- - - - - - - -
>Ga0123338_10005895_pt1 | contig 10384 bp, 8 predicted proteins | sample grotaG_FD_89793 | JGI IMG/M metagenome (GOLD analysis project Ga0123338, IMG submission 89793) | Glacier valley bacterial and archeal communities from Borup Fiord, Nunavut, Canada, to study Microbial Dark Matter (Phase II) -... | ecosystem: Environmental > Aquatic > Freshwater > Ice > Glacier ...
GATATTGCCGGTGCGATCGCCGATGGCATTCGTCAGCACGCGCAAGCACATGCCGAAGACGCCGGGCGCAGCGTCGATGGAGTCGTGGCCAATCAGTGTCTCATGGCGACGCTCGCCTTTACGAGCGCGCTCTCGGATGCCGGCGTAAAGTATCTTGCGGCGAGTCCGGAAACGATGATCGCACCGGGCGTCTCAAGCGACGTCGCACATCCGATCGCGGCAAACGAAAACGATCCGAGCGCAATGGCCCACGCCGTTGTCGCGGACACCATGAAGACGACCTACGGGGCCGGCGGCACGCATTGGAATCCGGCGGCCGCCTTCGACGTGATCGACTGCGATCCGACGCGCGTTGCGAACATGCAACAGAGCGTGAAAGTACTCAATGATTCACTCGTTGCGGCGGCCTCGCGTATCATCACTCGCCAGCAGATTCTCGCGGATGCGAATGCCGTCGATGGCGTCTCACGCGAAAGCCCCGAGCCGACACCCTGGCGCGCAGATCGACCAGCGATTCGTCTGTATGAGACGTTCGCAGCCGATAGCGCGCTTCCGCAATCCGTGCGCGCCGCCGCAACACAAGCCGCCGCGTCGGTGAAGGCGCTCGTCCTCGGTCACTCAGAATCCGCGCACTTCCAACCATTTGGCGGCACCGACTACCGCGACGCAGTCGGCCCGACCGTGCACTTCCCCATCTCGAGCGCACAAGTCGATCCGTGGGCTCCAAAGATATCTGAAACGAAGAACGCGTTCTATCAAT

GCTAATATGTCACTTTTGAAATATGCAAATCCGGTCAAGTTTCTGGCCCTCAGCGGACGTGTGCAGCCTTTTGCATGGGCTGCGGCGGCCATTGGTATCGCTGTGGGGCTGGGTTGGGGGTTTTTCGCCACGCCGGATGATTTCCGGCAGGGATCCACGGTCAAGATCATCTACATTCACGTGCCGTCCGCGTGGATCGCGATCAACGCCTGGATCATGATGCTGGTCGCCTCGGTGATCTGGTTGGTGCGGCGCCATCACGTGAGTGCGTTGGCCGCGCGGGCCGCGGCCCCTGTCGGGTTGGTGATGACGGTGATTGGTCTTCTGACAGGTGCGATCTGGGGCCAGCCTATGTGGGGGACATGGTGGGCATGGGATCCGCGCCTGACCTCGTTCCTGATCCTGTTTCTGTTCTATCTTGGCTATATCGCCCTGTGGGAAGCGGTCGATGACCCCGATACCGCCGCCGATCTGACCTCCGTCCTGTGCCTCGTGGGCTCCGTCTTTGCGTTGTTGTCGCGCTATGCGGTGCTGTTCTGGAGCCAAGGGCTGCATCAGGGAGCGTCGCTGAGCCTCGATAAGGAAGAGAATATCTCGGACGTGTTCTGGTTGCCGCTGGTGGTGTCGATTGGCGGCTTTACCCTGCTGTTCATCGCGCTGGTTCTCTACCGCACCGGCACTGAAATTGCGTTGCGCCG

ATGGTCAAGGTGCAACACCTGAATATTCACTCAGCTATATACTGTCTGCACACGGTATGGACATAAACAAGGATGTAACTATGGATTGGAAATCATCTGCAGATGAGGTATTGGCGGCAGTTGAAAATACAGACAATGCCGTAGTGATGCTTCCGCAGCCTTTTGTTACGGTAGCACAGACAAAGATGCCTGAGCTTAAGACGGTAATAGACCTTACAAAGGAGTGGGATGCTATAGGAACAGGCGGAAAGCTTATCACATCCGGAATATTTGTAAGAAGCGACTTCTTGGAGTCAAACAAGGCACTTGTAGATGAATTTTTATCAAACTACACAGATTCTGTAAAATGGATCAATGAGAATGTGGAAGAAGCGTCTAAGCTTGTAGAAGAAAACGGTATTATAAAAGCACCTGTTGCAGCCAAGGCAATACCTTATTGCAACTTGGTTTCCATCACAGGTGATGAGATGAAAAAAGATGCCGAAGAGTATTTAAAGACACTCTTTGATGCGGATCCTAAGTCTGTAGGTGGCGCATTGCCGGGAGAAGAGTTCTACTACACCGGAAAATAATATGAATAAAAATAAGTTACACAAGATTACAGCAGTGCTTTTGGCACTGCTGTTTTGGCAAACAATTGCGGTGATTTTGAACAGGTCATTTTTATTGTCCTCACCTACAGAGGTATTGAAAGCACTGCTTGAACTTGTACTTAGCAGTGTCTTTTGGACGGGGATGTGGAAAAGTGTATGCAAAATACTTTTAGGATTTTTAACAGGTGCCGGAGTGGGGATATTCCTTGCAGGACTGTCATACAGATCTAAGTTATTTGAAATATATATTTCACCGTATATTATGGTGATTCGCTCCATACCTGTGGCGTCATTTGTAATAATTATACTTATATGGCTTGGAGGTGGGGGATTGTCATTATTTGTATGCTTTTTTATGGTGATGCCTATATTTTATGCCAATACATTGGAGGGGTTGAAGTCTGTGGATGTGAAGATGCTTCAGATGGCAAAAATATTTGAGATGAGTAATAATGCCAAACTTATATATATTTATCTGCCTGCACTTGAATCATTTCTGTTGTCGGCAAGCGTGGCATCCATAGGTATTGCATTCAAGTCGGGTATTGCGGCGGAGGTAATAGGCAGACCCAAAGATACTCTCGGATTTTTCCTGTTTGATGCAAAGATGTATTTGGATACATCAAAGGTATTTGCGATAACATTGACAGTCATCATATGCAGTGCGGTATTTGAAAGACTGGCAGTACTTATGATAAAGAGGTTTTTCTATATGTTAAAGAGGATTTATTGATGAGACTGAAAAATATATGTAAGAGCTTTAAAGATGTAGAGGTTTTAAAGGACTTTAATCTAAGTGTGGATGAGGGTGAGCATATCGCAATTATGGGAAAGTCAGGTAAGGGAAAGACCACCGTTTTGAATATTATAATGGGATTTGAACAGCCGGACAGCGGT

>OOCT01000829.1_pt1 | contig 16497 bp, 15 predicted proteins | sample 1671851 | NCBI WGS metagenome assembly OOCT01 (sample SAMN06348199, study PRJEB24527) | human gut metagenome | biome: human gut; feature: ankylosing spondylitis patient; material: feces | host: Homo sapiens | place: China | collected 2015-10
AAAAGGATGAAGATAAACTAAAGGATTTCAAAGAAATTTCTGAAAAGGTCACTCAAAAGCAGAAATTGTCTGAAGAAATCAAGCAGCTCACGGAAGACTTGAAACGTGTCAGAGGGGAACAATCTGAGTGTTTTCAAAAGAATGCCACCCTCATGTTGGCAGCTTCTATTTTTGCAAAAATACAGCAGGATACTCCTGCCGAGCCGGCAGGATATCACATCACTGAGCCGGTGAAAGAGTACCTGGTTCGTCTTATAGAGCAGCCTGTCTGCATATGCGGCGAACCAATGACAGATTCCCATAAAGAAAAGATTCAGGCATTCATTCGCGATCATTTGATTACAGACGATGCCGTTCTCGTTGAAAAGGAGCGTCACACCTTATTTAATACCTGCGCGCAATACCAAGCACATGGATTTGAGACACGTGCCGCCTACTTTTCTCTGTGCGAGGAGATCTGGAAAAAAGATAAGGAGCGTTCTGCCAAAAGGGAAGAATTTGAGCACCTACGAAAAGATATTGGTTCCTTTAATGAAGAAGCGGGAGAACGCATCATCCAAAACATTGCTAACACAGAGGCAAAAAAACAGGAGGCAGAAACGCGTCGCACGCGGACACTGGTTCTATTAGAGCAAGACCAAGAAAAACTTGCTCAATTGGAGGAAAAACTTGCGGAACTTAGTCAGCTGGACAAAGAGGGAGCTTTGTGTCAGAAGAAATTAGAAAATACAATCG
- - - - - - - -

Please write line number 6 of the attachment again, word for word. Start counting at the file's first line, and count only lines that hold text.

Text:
AAAAGGATGAAGATAAACTAAAGGATTTCAAAGAAATTTCTGAAAAGGTCACTCAAAAGCAGAAATTGTCTGAAGAAATCAAGCAGCTCACGGAAGACTTGAAACGTGTCAGAGGGGAACAATCTGAGTGTTTTCAAAAGAATGCCACCCTCATGTTGGCAGCTTCTATTTTTGCAAAAATACAGCAGGATACTCCTGCCGAGCCGGCAGGATATCACATCACTGAGCCGGTGAAAGAGTACCTGGTTCGTCTTATAGAGCAGCCTGTCTGCATATGCGGCGAACCAATGACAGATTCCCATAAAGAAAAGATTCAGGCATTCATTCGCGATCATTTGATTACAGACGATGCCGTTCTCGTTGAAAAGGAGCGTCACACCTTATTTAATACCTGCGCGCAATACCAAGCACATGGATTTGAGACACGTGCCGCCTACTTTTCTCTGTGCGAGGAGATCTGGAAAAAAGATAAGGAGCGTTCTGCCAAAAGGGAAGAATTTGAGCACCTACGAAAAGATATTGGTTCCTTTAATGAAGAAGCGGGAGAACGCATCATCCAAAACATTGCTAACACAGAGGCAAAAAAACAGGAGGCAGAAACGCGTCGCACGCGGACACTGGTTCTATTAGAGCAAGACCAAGAAAAACTTGCTCAATTGGAGGAAAAACTTGCGGAACTTAGTCAGCTGGACAAAGAGGGAGCTTTGTGTCAGAAGAAATTAGAAAATACAATCG